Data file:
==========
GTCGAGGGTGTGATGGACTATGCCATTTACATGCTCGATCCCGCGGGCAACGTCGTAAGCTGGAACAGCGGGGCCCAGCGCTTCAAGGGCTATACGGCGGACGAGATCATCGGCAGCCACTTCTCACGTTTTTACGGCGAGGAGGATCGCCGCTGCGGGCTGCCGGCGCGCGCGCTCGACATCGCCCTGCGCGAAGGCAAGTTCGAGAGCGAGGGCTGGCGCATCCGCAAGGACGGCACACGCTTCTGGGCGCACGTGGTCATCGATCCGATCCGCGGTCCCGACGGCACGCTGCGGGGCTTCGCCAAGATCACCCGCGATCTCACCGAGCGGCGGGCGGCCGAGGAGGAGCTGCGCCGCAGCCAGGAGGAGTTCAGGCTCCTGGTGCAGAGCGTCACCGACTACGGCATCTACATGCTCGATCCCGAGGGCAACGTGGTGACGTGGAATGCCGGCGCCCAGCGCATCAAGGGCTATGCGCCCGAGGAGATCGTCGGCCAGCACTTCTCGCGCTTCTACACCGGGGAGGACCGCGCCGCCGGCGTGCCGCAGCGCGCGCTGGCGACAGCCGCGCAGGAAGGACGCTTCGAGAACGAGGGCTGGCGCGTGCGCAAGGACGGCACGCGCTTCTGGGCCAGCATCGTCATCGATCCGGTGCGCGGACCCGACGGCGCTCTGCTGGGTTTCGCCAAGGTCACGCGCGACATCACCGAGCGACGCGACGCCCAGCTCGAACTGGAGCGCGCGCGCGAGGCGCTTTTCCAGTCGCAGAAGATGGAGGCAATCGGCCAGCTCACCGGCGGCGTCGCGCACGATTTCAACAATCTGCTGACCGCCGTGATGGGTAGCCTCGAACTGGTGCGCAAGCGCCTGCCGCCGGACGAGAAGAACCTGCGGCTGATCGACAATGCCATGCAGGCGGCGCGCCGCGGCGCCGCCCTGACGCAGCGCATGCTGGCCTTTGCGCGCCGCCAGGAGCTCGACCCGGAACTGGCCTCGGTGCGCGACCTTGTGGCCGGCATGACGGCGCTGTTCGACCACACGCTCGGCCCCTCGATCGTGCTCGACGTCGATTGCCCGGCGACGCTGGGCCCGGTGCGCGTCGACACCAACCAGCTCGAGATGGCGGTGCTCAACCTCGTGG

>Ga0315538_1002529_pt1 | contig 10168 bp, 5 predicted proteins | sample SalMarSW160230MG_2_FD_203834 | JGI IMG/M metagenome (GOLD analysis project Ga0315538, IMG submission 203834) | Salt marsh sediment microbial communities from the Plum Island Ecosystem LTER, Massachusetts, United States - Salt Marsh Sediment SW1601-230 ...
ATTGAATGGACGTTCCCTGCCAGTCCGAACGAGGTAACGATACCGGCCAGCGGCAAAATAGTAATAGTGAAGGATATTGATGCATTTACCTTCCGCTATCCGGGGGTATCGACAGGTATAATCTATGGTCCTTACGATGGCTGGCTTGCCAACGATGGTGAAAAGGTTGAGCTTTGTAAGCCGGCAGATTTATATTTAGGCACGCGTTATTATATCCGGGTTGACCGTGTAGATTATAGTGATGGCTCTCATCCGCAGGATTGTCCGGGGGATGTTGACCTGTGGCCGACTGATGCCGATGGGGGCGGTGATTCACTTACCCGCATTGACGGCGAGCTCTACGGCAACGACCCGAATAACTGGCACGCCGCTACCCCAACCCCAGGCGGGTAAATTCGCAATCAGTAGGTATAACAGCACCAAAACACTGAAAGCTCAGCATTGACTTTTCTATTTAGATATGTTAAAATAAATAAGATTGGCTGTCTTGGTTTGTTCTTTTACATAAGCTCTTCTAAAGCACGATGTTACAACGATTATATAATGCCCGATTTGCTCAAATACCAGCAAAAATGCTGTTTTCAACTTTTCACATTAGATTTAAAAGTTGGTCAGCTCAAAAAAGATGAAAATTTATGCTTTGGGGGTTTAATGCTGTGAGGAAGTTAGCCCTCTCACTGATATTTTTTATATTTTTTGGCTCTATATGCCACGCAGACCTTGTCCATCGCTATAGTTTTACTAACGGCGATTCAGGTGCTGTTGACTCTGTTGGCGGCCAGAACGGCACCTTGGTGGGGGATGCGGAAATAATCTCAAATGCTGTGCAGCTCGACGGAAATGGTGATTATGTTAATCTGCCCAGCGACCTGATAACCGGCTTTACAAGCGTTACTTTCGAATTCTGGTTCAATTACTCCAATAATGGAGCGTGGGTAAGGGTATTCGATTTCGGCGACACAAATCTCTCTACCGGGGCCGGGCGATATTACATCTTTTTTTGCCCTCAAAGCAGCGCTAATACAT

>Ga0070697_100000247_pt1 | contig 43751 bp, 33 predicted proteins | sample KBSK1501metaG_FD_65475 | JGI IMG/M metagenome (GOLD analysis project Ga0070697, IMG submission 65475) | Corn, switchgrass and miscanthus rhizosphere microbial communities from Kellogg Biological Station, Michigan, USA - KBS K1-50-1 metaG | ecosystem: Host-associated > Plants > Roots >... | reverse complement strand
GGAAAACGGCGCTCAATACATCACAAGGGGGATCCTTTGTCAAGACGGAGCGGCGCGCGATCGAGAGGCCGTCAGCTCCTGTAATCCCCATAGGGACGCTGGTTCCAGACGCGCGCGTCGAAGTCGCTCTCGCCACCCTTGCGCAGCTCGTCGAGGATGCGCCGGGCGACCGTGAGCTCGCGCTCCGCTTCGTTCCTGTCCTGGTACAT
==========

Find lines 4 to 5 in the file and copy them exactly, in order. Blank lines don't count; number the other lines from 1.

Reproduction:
>Ga0070697_100000247_pt1 | contig 43751 bp, 33 predicted proteins | sample KBSK1501metaG_FD_65475 | JGI IMG/M metagenome (GOLD analysis project Ga0070697, IMG submission 65475) | Corn, switchgrass and miscanthus rhizosphere microbial communities from Kellogg Biological Station, Michigan, USA - KBS K1-50-1 metaG | ecosystem: Host-associated > Plants > Roots >... | reverse complement strand
GGAAAACGGCGCTCAATACATCACAAGGGGGATCCTTTGTCAAGACGGAGCGGCGCGCGATCGAGAGGCCGTCAGCTCCTGTAATCCCCATAGGGACGCTGGTTCCAGACGCGCGCGTCGAAGTCGCTCTCGCCACCCTTGCGCAGCTCGTCGAGGATGCGCCGGGCGACCGTGAGCTCGCGCTCCGCTTCGTTCCTGTCCTGGTACAT